Japanese luxury marque's European boss indicates new entry-level model is in the works, with a wider push to PHEV and EV technology on the way.

Lexus looks set to introduce a new entry-level compact vehicle to replace the current CT hatchback early next decade, according to a new report out of the UK.

Autocar says Lexus' European boss, Pascal Ruch, confirmed the company's plans for a new model to slot under the compact UX crossover at the 2019 Geneva motor show, and that UK director, Ewan Shepherd, also hinted at such a vehicle earlier this year.

Why we're only hearing about this now is a mystery, though the British publication has a few ideas about what to expect from the new entry-level Lexus.

It's almost certain the new compact model will be based on a version of the Toyota New Global Architecture (TNGA), which will improve driving dynamics and interior space compared to the current CT.

Autocar says it doesn't know for sure whether the new model will retain the CT's hatchback body style or morph into a pseudo crossover shape.

However, whether this vehicle is the widely-rumoured first EV from Lexus is unknown.

Hybrid power is a given, though, as the company looks to ramp up its petrol-electric sales volume. According to figures supplied by Ruch, just 182,000 of Lexus' 698,000 global sales were hybrids.

A lot of that comes from its massive US volume, which only has 10% hybrid sales share. Ruch told the British publication that Lexus plans to up the global ratio to about 50% in the longer term.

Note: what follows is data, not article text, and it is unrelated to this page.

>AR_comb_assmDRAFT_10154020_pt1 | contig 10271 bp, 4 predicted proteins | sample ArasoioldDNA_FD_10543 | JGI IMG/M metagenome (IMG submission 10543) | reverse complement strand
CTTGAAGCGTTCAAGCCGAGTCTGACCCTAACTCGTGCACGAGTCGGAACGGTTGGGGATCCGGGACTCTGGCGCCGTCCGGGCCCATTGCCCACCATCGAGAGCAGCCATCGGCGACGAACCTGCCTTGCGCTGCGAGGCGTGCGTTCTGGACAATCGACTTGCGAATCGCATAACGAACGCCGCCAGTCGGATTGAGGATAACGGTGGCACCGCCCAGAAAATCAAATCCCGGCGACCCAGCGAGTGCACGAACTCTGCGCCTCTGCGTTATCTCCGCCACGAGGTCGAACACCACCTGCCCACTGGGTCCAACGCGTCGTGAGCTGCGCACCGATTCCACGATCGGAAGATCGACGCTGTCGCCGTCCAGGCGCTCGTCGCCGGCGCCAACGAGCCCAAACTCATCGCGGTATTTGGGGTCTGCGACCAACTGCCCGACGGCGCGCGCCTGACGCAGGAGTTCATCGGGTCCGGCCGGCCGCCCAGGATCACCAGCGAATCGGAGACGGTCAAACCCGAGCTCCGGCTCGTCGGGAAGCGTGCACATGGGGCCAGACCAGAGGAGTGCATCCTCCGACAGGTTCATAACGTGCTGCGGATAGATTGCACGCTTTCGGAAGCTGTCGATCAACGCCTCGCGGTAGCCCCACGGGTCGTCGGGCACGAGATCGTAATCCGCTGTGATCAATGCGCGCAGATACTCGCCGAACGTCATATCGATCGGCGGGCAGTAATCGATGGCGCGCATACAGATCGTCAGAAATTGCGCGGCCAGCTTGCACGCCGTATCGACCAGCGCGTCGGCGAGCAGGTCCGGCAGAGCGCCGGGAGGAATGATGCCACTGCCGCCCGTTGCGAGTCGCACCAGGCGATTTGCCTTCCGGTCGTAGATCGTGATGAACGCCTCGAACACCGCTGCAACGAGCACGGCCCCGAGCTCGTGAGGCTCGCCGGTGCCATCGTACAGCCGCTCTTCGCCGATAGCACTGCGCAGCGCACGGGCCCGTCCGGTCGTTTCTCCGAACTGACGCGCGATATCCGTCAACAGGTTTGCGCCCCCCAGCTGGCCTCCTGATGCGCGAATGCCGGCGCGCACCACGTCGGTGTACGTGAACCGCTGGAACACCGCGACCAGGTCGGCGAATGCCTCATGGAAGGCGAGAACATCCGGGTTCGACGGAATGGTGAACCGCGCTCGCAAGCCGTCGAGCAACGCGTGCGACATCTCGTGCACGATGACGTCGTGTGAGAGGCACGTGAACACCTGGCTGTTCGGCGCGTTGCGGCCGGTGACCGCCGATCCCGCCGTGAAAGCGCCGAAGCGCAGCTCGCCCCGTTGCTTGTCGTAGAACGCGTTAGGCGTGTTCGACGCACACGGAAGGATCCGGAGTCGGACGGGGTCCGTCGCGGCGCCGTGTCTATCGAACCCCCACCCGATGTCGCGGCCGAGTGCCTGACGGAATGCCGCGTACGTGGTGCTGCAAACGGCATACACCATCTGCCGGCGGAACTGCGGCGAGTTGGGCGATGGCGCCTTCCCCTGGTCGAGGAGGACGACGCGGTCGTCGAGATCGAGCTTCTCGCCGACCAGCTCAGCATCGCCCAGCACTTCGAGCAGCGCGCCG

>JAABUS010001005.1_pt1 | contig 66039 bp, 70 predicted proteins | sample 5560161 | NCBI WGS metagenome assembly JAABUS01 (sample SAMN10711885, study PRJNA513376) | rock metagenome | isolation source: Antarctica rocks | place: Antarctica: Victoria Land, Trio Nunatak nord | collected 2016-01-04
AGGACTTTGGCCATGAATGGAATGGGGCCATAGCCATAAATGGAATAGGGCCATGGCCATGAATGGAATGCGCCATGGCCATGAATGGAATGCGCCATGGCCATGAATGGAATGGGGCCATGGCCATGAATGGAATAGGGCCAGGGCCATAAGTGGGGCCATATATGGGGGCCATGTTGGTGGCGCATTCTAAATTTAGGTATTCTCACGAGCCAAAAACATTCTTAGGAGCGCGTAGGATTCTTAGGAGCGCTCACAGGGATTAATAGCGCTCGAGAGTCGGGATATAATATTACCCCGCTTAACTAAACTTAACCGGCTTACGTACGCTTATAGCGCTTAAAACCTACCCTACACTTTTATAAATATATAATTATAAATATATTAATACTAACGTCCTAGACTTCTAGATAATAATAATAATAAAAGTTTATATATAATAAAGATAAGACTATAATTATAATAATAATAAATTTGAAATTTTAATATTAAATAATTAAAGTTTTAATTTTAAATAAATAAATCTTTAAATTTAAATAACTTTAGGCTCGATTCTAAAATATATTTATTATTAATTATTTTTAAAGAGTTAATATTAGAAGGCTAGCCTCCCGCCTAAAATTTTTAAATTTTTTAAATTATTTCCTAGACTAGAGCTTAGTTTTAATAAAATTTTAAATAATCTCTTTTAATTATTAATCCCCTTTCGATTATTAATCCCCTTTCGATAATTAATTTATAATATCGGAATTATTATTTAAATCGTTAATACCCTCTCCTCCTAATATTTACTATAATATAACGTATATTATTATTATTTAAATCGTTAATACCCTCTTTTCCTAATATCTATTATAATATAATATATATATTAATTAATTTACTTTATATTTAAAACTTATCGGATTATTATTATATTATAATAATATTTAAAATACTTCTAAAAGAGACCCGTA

In Europe, though, hybrids account for more than 75% of Lexus sales, while the UK ups that to nearly 100%.

"Europe has a great strategic importance for Lexus because it’s seen as a leading region for technology and design," Ruch told Autocar.

"Our hybrid sales are highest in Europe, China and Japan will electrify [internal combustion engines] and the wider US market is really now starting with hybrids."

"We will be focusing on a core strategy of plug-in hybrids, some EVs and, eventually, fuel cell vehicles," he added.

In Europe, Ruch said the Toyota group is a leader in fleet CO2 emissions, and data supplied to Autocar by automotive analyst Jato Dynamics shows that the Toyota brand posted a fleet average of 99g/km of CO2 in 2018, bettered only by Tesla and Smart (89.9g/km).

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